“The TAA process reinforced that we are on the right track with some of the things already in play, such as using a smaller boat and concentrating on direct sales,” Thompson explains.
“We also learned new ways to market ourselves,” Devonda Thompson adds.
As part of their long-term business plan, they launched a Facebook site. They hope to cultivate specialized markets for their fresh shrimp through the social network, perhaps selling to cooperatives or farmers markets.
The Thompsons are increasing personal networking efforts to reach the growing tourist trade in Sneads Ferry. “Many of them love to do recreational fishing and we can provide bait by selling bycatch fish or live shrimp,” he says.
The initial TAA stipend helped the Thompsons purchase an ice machine and walk-in cooler. They also upgraded their work shed to include a stainless steel sink and work counter.
Once their long-range business plan is approved, they will use the second TAA installment to invest in a commercial freezer. This will give them the flexibility to set aside a portion of their catch for off-season sales.
BUILDING ON TRADITION
For April and Captain Rusty Taylor of Harkers Island, shrimping is more than a way to make a living. It’s a way of life deeply anchored in generations of family tradition.
The TAA program, they say, is helping them build on their heritage.
Her families — the Gilgos and Scotts — are from Portsmouth Island, the historic fishing village that can be traced to Colonial times. His mother’s family — the Lewis clan — came from a long line of island fishermen.
The Taylors admit they were a bit wary when they received the informational letter about TAA. “We thought it might be a scam.
Once we attended the orientation meeting that Scott Baker conducted, we were sold. I am familiar with Sea Grant since I have helped with a number of Fishery Resource Grant projects in the past,” Rusty Taylor says.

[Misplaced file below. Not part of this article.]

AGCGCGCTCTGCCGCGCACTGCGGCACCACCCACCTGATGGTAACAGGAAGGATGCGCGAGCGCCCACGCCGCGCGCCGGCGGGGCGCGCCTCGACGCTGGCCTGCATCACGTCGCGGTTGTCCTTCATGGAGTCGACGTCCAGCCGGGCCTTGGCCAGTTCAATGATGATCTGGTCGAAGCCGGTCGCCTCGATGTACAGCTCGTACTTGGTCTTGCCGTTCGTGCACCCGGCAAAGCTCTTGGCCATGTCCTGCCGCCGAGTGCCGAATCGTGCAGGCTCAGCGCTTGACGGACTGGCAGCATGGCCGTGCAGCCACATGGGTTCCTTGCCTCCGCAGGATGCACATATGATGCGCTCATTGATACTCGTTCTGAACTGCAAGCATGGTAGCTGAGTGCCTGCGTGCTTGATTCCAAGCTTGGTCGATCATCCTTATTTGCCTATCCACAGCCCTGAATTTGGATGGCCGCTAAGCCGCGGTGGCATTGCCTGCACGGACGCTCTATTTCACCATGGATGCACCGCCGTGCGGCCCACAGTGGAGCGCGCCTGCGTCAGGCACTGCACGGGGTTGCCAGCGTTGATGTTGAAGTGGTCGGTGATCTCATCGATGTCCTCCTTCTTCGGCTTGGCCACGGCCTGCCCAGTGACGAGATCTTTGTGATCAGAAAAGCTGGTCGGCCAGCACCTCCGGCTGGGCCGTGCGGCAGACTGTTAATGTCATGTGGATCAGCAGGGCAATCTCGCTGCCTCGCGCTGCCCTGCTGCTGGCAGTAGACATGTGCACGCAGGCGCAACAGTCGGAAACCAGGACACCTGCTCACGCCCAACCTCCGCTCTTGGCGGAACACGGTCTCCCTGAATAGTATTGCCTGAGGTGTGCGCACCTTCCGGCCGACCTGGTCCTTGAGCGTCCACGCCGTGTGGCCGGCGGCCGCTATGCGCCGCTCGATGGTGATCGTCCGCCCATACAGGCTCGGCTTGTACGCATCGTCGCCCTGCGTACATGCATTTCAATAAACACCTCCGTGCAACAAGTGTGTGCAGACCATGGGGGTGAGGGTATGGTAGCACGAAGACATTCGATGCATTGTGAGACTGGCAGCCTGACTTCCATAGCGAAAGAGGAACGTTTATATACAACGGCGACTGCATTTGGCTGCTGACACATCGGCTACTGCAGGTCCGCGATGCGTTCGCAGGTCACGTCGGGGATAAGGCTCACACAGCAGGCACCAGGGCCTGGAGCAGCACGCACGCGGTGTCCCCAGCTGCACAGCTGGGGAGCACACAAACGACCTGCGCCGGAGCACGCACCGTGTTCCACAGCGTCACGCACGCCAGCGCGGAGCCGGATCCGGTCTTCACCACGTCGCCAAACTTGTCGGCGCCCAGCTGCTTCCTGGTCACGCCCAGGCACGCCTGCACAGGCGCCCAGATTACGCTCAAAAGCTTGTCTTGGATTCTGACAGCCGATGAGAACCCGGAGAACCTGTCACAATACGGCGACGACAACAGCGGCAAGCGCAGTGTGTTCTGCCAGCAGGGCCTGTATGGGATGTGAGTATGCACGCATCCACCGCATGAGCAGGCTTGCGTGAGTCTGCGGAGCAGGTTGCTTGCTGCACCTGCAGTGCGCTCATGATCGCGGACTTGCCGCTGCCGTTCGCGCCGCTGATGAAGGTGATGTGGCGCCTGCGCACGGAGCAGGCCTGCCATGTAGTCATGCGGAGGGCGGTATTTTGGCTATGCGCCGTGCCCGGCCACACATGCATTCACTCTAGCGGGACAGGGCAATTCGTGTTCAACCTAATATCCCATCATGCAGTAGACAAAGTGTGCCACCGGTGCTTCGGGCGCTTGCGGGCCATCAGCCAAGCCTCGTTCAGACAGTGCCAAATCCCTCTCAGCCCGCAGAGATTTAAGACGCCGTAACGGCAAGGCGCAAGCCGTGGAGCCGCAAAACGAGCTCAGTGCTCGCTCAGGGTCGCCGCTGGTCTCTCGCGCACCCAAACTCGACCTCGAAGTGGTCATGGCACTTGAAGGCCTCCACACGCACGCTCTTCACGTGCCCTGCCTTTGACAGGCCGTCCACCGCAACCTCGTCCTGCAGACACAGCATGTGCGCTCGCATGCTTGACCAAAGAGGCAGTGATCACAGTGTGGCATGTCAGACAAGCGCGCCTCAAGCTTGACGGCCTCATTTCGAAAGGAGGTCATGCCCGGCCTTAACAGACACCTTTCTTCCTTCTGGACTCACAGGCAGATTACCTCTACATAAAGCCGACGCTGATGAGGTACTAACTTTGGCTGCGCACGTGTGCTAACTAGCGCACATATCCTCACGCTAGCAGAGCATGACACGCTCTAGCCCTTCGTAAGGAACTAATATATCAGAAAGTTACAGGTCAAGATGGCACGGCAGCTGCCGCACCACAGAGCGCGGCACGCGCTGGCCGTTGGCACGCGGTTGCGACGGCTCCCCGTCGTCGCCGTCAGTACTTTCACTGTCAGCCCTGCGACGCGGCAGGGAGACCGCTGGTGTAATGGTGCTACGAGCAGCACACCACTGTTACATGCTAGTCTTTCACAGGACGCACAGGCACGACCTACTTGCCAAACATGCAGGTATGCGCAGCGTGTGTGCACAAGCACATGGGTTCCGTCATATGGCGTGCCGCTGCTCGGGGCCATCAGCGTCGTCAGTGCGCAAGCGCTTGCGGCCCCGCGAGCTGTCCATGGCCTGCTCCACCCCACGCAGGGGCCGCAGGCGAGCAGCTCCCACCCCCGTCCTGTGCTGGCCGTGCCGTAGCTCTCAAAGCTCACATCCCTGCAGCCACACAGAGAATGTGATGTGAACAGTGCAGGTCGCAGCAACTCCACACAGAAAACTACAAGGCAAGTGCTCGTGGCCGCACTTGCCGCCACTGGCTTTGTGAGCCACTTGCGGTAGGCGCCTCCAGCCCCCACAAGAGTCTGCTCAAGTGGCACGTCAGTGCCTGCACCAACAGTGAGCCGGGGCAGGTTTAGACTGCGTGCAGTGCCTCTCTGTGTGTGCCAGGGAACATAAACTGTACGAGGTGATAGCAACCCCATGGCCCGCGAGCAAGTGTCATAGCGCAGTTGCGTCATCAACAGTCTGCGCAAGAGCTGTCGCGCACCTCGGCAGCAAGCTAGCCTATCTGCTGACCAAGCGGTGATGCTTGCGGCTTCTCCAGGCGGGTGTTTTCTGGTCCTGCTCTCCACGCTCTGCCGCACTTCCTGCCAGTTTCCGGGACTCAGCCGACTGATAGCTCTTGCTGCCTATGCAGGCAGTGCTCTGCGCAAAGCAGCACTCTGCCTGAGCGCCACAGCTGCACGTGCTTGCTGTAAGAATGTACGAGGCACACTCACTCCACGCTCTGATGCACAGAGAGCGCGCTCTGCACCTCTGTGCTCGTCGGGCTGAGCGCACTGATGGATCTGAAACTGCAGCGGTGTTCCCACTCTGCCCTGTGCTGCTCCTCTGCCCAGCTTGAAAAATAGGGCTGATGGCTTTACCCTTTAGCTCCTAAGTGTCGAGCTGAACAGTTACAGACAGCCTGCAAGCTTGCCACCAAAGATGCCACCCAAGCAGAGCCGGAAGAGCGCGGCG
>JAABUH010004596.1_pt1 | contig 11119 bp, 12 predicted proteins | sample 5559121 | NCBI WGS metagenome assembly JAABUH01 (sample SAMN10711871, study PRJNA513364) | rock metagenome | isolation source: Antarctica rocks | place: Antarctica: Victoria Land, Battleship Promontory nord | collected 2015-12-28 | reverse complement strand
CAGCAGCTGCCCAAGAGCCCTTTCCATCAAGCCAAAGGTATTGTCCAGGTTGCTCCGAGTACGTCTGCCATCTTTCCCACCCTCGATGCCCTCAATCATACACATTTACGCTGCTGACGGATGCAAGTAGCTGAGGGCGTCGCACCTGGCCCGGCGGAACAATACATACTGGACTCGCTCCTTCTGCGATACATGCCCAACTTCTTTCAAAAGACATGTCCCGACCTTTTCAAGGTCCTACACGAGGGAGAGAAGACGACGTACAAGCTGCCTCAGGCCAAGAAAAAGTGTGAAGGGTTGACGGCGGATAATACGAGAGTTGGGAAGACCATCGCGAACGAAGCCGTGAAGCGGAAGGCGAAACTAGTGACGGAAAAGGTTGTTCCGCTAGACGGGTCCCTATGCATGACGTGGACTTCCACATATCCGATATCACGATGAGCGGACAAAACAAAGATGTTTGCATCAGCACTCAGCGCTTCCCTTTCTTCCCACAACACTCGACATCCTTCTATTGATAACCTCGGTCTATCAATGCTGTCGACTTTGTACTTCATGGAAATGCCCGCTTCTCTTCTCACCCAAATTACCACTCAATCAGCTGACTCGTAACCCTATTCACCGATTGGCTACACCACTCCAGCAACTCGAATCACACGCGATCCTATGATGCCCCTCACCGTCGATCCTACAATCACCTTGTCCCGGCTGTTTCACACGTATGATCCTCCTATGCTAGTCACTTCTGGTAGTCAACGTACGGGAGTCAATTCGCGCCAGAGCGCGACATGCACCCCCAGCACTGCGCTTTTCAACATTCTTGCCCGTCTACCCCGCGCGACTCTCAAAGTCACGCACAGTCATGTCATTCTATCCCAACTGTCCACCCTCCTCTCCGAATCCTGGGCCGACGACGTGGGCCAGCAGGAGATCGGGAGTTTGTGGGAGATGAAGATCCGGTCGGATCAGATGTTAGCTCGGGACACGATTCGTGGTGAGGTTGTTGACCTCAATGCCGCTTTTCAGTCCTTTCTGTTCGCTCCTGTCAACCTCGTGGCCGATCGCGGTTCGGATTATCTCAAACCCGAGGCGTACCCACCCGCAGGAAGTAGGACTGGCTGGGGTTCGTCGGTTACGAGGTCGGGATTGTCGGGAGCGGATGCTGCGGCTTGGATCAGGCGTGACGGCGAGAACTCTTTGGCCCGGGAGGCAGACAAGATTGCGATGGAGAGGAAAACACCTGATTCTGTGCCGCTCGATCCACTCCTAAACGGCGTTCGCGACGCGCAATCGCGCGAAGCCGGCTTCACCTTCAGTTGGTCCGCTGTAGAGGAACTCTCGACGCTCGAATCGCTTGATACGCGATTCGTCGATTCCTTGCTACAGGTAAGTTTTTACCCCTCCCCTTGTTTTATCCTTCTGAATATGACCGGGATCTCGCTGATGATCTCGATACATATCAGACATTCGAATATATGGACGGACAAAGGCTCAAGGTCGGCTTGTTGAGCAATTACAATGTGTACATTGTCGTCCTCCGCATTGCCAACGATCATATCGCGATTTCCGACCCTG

“We are thankful that shrimp has been recognized as an important commodity and for its contribution to the overall economy,” April Taylor adds.
The shrimp fishery makes a significant contribution to the state’s annual economic picture, in spite of declining shrimp harvests and prices. According to the N.C. Division of Marine Fisheries, in 2010, 483 commercial shrimpers landed some 5.9 million pounds of shrimp, yielding a dockside value of nearly $10.7 million.
Although Sea Grant’s Baker offered the 12-credit course in person at multiple locations, the Taylors opted to complete the required curriculum online because that method fit better into their erratic work hours.
He operates their fishing boats, while she manages the business end of their seafood venture. And they both help his mother, Patty Jean Lewis Taylor, run Taylor Furniture on Harkers Island.
“We have learned a lot from the curriculum and the process of developing our business plan. The most important lesson? We see that we need to expand to survive,” Rusty Taylor points out.
The Taylors say the TAA program is helping them shore up a future in the business.
For starters, they are using their initial stipend to upgrade electronic equipment on board Miss April, their 35-foot Core Sound skimmer.
They also hope to purchase a commercial-grade ice machine, essential for establishing themselves as dealers.